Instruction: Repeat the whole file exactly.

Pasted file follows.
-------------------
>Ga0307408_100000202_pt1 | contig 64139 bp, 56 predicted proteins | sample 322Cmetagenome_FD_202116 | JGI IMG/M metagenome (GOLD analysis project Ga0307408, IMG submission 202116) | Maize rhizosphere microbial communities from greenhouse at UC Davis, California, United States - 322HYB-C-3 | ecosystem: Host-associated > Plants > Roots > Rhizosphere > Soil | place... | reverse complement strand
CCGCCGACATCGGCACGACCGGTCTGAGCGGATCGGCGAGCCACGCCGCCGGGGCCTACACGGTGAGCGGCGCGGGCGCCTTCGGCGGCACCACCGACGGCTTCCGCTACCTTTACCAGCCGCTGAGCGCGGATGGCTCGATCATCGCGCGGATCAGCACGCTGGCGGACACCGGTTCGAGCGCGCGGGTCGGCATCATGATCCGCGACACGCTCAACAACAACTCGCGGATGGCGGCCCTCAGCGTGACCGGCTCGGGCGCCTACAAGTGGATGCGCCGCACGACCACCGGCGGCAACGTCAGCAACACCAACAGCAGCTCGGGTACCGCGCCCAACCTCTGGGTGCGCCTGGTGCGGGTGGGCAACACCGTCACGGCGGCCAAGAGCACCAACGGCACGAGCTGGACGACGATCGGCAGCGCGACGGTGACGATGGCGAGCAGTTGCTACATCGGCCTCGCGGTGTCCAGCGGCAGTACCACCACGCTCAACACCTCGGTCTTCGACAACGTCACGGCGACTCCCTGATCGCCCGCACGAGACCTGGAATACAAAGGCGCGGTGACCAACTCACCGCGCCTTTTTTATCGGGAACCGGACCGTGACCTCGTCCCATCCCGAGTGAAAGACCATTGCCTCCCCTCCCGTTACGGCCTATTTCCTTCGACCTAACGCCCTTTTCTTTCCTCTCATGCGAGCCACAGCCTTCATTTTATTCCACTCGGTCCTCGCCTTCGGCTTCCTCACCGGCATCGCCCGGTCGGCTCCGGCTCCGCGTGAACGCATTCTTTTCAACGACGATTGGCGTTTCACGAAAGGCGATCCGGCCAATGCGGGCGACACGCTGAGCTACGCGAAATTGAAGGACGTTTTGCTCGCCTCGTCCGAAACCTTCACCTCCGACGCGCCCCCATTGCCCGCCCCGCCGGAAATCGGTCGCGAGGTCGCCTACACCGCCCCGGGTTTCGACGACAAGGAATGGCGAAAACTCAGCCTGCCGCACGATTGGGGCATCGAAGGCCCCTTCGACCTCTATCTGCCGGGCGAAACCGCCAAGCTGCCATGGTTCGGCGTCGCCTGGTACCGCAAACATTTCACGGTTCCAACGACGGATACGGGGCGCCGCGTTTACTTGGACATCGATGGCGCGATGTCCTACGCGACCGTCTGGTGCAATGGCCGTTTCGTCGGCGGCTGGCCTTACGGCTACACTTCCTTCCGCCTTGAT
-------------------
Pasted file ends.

>Ga0307408_100000202_pt1 | contig 64139 bp, 56 predicted proteins | sample 322Cmetagenome_FD_202116 | JGI IMG/M metagenome (GOLD analysis project Ga0307408, IMG submission 202116) | Maize rhizosphere microbial communities from greenhouse at UC Davis, California, United States - 322HYB-C-3 | ecosystem: Host-associated > Plants > Roots > Rhizosphere > Soil | place... | reverse complement strand
CCGCCGACATCGGCACGACCGGTCTGAGCGGATCGGCGAGCCACGCCGCCGGGGCCTACACGGTGAGCGGCGCGGGCGCCTTCGGCGGCACCACCGACGGCTTCCGCTACCTTTACCAGCCGCTGAGCGCGGATGGCTCGATCATCGCGCGGATCAGCACGCTGGCGGACACCGGTTCGAGCGCGCGGGTCGGCATCATGATCCGCGACACGCTCAACAACAACTCGCGGATGGCGGCCCTCAGCGTGACCGGCTCGGGCGCCTACAAGTGGATGCGCCGCACGACCACCGGCGGCAACGTCAGCAACACCAACAGCAGCTCGGGTACCGCGCCCAACCTCTGGGTGCGCCTGGTGCGGGTGGGCAACACCGTCACGGCGGCCAAGAGCACCAACGGCACGAGCTGGACGACGATCGGCAGCGCGACGGTGACGATGGCGAGCAGTTGCTACATCGGCCTCGCGGTGTCCAGCGGCAGTACCACCACGCTCAACACCTCGGTCTTCGACAACGTCACGGCGACTCCCTGATCGCCCGCACGAGACCTGGAATACAAAGGCGCGGTGACCAACTCACCGCGCCTTTTTTATCGGGAACCGGACCGTGACCTCGTCCCATCCCGAGTGAAAGACCATTGCCTCCCCTCCCGTTACGGCCTATTTCCTTCGACCTAACGCCCTTTTCTTTCCTCTCATGCGAGCCACAGCCTTCATTTTATTCCACTCGGTCCTCGCCTTCGGCTTCCTCACCGGCATCGCCCGGTCGGCTCCGGCTCCGCGTGAACGCATTCTTTTCAACGACGATTGGCGTTTCACGAAAGGCGATCCGGCCAATGCGGGCGACACGCTGAGCTACGCGAAATTGAAGGACGTTTTGCTCGCCTCGTCCGAAACCTTCACCTCCGACGCGCCCCCATTGCCCGCCCCGCCGGAAATCGGTCGCGAGGTCGCCTACACCGCCCCGGGTTTCGACGACAAGGAATGGCGAAAACTCAGCCTGCCGCACGATTGGGGCATCGAAGGCCCCTTCGACCTCTATCTGCCGGGCGAAACCGCCAAGCTGCCATGGTTCGGCGTCGCCTGGTACCGCAAACATTTCACGGTTCCAACGACGGATACGGGGCGCCGCGTTTACTTGGACATCGATGGCGCGATGTCCTACGCGACCGTCTGGTGCAATGGCCGTTTCGTCGGCGGCTGGCCTTACGGCTACACTTCCTTCCGCCTTGAT